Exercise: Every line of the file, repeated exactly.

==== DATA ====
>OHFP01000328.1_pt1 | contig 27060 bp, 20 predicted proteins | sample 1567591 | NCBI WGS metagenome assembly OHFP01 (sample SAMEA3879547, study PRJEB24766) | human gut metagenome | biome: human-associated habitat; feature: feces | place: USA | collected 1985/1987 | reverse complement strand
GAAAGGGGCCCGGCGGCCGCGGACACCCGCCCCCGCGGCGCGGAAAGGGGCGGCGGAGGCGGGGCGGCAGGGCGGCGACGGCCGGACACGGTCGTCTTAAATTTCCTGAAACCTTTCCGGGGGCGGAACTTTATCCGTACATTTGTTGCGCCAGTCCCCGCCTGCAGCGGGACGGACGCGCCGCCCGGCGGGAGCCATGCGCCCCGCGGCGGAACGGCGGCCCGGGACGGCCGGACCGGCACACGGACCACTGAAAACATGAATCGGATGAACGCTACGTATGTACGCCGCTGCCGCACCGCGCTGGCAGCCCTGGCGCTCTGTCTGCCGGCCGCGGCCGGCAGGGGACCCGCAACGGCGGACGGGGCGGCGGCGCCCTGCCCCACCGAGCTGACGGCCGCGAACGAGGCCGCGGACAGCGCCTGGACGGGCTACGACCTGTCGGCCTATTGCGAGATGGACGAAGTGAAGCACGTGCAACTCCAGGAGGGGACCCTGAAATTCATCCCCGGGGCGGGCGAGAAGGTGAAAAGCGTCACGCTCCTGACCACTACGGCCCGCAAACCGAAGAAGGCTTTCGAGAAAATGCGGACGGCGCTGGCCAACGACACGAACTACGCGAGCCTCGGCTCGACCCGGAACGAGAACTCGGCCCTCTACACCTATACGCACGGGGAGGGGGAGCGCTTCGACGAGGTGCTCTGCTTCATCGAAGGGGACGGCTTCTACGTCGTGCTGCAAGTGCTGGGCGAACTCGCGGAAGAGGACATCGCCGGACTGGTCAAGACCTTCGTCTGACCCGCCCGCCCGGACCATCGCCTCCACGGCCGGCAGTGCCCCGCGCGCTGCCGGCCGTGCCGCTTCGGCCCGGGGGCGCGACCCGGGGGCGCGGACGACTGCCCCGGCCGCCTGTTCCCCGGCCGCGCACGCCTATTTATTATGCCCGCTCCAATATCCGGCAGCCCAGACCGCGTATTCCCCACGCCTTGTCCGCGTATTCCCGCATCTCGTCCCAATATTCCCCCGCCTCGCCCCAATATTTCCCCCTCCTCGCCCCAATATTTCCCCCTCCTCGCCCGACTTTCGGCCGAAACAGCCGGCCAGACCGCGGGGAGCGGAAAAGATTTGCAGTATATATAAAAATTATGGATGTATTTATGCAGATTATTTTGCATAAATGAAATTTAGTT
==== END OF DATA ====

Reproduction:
>OHFP01000328.1_pt1 | contig 27060 bp, 20 predicted proteins | sample 1567591 | NCBI WGS metagenome assembly OHFP01 (sample SAMEA3879547, study PRJEB24766) | human gut metagenome | biome: human-associated habitat; feature: feces | place: USA | collected 1985/1987 | reverse complement strand
GAAAGGGGCCCGGCGGCCGCGGACACCCGCCCCCGCGGCGCGGAAAGGGGCGGCGGAGGCGGGGCGGCAGGGCGGCGACGGCCGGACACGGTCGTCTTAAATTTCCTGAAACCTTTCCGGGGGCGGAACTTTATCCGTACATTTGTTGCGCCAGTCCCCGCCTGCAGCGGGACGGACGCGCCGCCCGGCGGGAGCCATGCGCCCCGCGGCGGAACGGCGGCCCGGGACGGCCGGACCGGCACACGGACCACTGAAAACATGAATCGGATGAACGCTACGTATGTACGCCGCTGCCGCACCGCGCTGGCAGCCCTGGCGCTCTGTCTGCCGGCCGCGGCCGGCAGGGGACCCGCAACGGCGGACGGGGCGGCGGCGCCCTGCCCCACCGAGCTGACGGCCGCGAACGAGGCCGCGGACAGCGCCTGGACGGGCTACGACCTGTCGGCCTATTGCGAGATGGACGAAGTGAAGCACGTGCAACTCCAGGAGGGGACCCTGAAATTCATCCCCGGGGCGGGCGAGAAGGTGAAAAGCGTCACGCTCCTGACCACTACGGCCCGCAAACCGAAGAAGGCTTTCGAGAAAATGCGGACGGCGCTGGCCAACGACACGAACTACGCGAGCCTCGGCTCGACCCGGAACGAGAACTCGGCCCTCTACACCTATACGCACGGGGAGGGGGAGCGCTTCGACGAGGTGCTCTGCTTCATCGAAGGGGACGGCTTCTACGTCGTGCTGCAAGTGCTGGGCGAACTCGCGGAAGAGGACATCGCCGGACTGGTCAAGACCTTCGTCTGACCCGCCCGCCCGGACCATCGCCTCCACGGCCGGCAGTGCCCCGCGCGCTGCCGGCCGTGCCGCTTCGGCCCGGGGGCGCGACCCGGGGGCGCGGACGACTGCCCCGGCCGCCTGTTCCCCGGCCGCGCACGCCTATTTATTATGCCCGCTCCAATATCCGGCAGCCCAGACCGCGTATTCCCCACGCCTTGTCCGCGTATTCCCGCATCTCGTCCCAATATTCCCCCGCCTCGCCCCAATATTTCCCCCTCCTCGCCCCAATATTTCCCCCTCCTCGCCCGACTTTCGGCCGAAACAGCCGGCCAGACCGCGGGGAGCGGAAAAGATTTGCAGTATATATAAAAATTATGGATGTATTTATGCAGATTATTTTGCATAAATGAAATTTAGTT